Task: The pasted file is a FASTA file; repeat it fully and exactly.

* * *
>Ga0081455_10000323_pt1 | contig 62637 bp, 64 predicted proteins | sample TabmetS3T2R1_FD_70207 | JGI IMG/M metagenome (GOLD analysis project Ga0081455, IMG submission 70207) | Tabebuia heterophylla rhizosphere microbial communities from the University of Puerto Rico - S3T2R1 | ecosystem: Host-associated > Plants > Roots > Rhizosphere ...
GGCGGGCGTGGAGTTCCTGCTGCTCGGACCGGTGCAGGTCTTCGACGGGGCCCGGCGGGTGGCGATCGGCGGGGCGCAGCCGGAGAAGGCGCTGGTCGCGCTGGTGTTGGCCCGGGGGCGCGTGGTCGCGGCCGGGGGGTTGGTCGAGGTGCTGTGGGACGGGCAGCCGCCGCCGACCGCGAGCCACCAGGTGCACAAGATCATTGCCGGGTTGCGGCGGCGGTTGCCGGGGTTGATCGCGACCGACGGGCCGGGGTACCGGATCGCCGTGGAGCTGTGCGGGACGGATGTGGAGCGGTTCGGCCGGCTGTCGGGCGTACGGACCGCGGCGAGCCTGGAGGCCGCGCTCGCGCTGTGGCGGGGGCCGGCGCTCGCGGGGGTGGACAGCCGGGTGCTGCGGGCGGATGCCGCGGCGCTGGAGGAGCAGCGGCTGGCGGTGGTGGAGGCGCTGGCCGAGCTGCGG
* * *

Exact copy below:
>Ga0081455_10000323_pt1 | contig 62637 bp, 64 predicted proteins | sample TabmetS3T2R1_FD_70207 | JGI IMG/M metagenome (GOLD analysis project Ga0081455, IMG submission 70207) | Tabebuia heterophylla rhizosphere microbial communities from the University of Puerto Rico - S3T2R1 | ecosystem: Host-associated > Plants > Roots > Rhizosphere ...
GGCGGGCGTGGAGTTCCTGCTGCTCGGACCGGTGCAGGTCTTCGACGGGGCCCGGCGGGTGGCGATCGGCGGGGCGCAGCCGGAGAAGGCGCTGGTCGCGCTGGTGTTGGCCCGGGGGCGCGTGGTCGCGGCCGGGGGGTTGGTCGAGGTGCTGTGGGACGGGCAGCCGCCGCCGACCGCGAGCCACCAGGTGCACAAGATCATTGCCGGGTTGCGGCGGCGGTTGCCGGGGTTGATCGCGACCGACGGGCCGGGGTACCGGATCGCCGTGGAGCTGTGCGGGACGGATGTGGAGCGGTTCGGCCGGCTGTCGGGCGTACGGACCGCGGCGAGCCTGGAGGCCGCGCTCGCGCTGTGGCGGGGGCCGGCGCTCGCGGGGGTGGACAGCCGGGTGCTGCGGGCGGATGCCGCGGCGCTGGAGGAGCAGCGGCTGGCGGTGGTGGAGGCGCTGGCCGAGCTGCGG